Let me spend a couple of moments on the consumer. Contacts from two large credit card companies to whom I spoke last week expect and have seen in January the same kind of strength that they saw in December. The first three weeks of January look to be a continuation of the late but positive trend in the fourth quarter. For what it’s worth, the contacts’ own projections are that the first quarter will be rather strong, much like the fourth quarter ended up being. Today, we’ve all tried to wrestle with what the Greenbook referred to as the “unexplained strength” of household spending during 2006 to determine its effect on ’07. Let me spend a couple of moments on a hypothesis that the contacts proffered regarding that strength, which the Greenbook references in its “buoyant consumer” simulation.
What that strength may well prove is that employees worked more, earned more, and had more savings from their household balance sheets to fund consumption than the data to this point are suggesting. I think that could turn out to be the case in 2007. First, people worked more. The benchmark payroll survey on total job creation may well be revised upward again significantly, like the revision of last year. Gains in service jobs may well be less counted than some of the losses in other kinds of jobs—another bias for upward revisions. The JOLTS data to which President Pianalto referred continue to be very positive, suggesting a real dynamism in the economy that may well be accelerating. Participation rates may continue their recent spike as new workers selectively choose to enter this marketplace. Average hours worked moved up in the fourth quarter to an annual rate of 2.2 percent, and that trend could continue. So monthly employment gains have not proved much harder to achieve as we approach what we thought was full employment, and the NAIRU may be lower than estimated. Second, people certainly may well have earned more. Average hourly earnings were up 4.2 percent for ’06, an acceleration that was rather widespread from ’05 measures. Though the data on compensation continue to be mixed, they do seem to be trending in that direction. The divergence between profits and compensation suggests to me at least that there is large upside potential for unemployment to stay low and for wages to accelerate, perhaps in a catch-up for wage gains that we didn’t see earlier in the cycle. Third, as a result of working more and earning more, I suspect that workers may continue to spend more, particularly with the gift of what seems to be relatively low oil prices, in the mid-fifties. The oil price seems to me to have less of a risk premium and now appears to reflect some elevated supply and at least modestly lower demand. In sum, with respect to the consumer side, I am reasonably well confident.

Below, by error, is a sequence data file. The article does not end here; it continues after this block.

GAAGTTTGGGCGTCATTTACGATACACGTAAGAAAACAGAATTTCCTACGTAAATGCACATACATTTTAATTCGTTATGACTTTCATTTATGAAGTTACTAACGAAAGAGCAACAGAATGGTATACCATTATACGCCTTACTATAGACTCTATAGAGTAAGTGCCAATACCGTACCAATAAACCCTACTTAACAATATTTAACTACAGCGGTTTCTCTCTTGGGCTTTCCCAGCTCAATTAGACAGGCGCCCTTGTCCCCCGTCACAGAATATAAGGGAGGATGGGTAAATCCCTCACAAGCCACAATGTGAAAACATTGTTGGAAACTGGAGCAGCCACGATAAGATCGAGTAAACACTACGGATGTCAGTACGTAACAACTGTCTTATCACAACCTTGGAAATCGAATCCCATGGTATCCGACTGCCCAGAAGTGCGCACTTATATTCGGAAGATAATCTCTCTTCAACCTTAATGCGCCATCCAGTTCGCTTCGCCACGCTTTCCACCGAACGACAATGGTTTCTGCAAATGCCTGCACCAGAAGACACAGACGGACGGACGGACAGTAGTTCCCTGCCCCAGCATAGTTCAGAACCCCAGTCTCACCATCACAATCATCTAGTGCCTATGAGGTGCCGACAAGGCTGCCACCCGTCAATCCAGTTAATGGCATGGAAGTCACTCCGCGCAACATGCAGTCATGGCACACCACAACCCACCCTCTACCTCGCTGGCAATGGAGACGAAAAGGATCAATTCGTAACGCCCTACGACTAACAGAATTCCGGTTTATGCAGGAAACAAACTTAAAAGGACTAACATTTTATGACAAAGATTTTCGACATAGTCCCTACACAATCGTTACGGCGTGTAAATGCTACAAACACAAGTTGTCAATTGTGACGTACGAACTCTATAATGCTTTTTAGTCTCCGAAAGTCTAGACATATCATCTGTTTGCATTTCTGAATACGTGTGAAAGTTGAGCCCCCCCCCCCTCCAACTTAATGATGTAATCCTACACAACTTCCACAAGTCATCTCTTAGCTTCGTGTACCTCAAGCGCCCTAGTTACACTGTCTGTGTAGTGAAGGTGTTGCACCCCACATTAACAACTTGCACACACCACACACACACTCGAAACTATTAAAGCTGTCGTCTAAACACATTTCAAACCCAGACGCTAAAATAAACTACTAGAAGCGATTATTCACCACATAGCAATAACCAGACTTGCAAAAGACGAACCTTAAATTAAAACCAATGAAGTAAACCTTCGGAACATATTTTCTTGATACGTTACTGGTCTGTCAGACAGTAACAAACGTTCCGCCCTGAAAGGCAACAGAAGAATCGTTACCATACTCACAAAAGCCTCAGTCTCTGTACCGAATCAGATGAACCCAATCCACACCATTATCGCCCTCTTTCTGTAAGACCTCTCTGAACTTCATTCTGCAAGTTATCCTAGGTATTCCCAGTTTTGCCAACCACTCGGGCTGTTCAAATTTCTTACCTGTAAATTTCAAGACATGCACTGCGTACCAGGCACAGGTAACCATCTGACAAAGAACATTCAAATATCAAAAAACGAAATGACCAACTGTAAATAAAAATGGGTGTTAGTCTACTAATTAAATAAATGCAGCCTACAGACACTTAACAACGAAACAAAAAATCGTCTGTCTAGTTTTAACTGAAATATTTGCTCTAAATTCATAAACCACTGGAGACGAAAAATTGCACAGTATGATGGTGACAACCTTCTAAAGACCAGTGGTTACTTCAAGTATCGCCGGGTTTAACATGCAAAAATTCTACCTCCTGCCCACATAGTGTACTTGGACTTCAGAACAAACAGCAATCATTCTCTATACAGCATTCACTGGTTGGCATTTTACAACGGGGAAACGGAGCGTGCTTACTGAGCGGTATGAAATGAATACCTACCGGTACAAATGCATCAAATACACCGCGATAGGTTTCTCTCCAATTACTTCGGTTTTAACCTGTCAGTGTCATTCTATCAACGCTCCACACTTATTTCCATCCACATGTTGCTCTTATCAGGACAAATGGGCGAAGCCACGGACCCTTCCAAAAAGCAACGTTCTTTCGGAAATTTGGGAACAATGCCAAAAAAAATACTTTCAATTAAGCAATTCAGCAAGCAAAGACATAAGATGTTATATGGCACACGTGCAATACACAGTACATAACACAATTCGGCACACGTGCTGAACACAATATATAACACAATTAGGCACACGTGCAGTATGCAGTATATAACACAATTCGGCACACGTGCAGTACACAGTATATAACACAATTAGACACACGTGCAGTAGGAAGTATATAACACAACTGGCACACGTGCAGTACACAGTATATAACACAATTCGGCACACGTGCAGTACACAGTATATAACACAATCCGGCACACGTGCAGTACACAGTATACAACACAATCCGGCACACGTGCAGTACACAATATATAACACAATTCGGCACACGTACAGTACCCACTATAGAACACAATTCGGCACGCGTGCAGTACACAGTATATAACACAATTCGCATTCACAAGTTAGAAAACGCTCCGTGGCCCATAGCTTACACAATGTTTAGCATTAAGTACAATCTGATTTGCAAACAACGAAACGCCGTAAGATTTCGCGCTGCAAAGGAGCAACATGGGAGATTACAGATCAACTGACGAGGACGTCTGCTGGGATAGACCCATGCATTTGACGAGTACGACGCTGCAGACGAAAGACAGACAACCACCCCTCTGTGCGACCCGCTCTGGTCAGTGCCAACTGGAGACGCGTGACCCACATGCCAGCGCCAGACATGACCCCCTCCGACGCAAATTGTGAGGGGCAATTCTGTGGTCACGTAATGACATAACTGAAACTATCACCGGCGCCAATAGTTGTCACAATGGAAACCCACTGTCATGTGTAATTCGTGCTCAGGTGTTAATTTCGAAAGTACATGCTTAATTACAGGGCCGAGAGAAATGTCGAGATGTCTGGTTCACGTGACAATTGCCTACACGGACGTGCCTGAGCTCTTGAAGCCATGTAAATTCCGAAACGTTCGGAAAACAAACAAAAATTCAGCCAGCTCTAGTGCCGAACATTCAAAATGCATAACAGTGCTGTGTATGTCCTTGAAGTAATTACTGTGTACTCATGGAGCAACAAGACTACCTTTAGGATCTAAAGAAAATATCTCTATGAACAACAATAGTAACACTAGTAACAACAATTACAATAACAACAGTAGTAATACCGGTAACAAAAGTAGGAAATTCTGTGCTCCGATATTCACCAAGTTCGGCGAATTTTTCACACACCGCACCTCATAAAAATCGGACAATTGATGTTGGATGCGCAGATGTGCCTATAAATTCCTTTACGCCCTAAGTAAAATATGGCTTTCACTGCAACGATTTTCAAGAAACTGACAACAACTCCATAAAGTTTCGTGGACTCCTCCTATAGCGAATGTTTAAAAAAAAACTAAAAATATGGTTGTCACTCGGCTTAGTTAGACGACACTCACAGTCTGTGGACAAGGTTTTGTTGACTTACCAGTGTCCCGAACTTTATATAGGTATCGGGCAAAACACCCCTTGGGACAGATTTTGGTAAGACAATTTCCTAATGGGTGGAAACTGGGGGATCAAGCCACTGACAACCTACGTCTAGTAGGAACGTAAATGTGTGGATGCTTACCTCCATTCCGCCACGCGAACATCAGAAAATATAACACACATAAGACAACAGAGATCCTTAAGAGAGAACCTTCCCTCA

I’ll spend just a moment on the business side of the equation. Fourth-quarter profits appear to be quite good, with two-thirds of companies beating estimates. As many of these companies are challenged to have double-digit earnings in 2007, they may look for other avenues in which to buy those earnings—in the M&A world—or increase cash outlays through share repurchases from their excess cash on the balance sheet to maintain earnings per share growth in the double digits. Another alternative is that they might choose to increase cap-ex as many of us, including myself, would have expected them to do earlier in this cycle. Doing so could have a negative effect on short-term earnings but would show some real confidence in their long-term investment and growth plans. As already mentioned, shipments and orders fell in the fourth quarter, and our working explanation is that much of that fall is really an inventory adjustment. We’ve had that discussion for a while. I would expect business investment and industrial production to pick up. If it doesn’t do so in the first quarter, my confidence about this side of the economy, about this leg of the stool, will be significantly reduced. Between now and the next time we meet, we will have a better sense of whether that turn on the business side of the economy is real or whether we just saw a false start in December. So I think we’ll be able to come to a much firmer view when we meet in six weeks. All in all, I remain reasonably confident and optimistic about the forecast. Thank you, Mr. Chairman.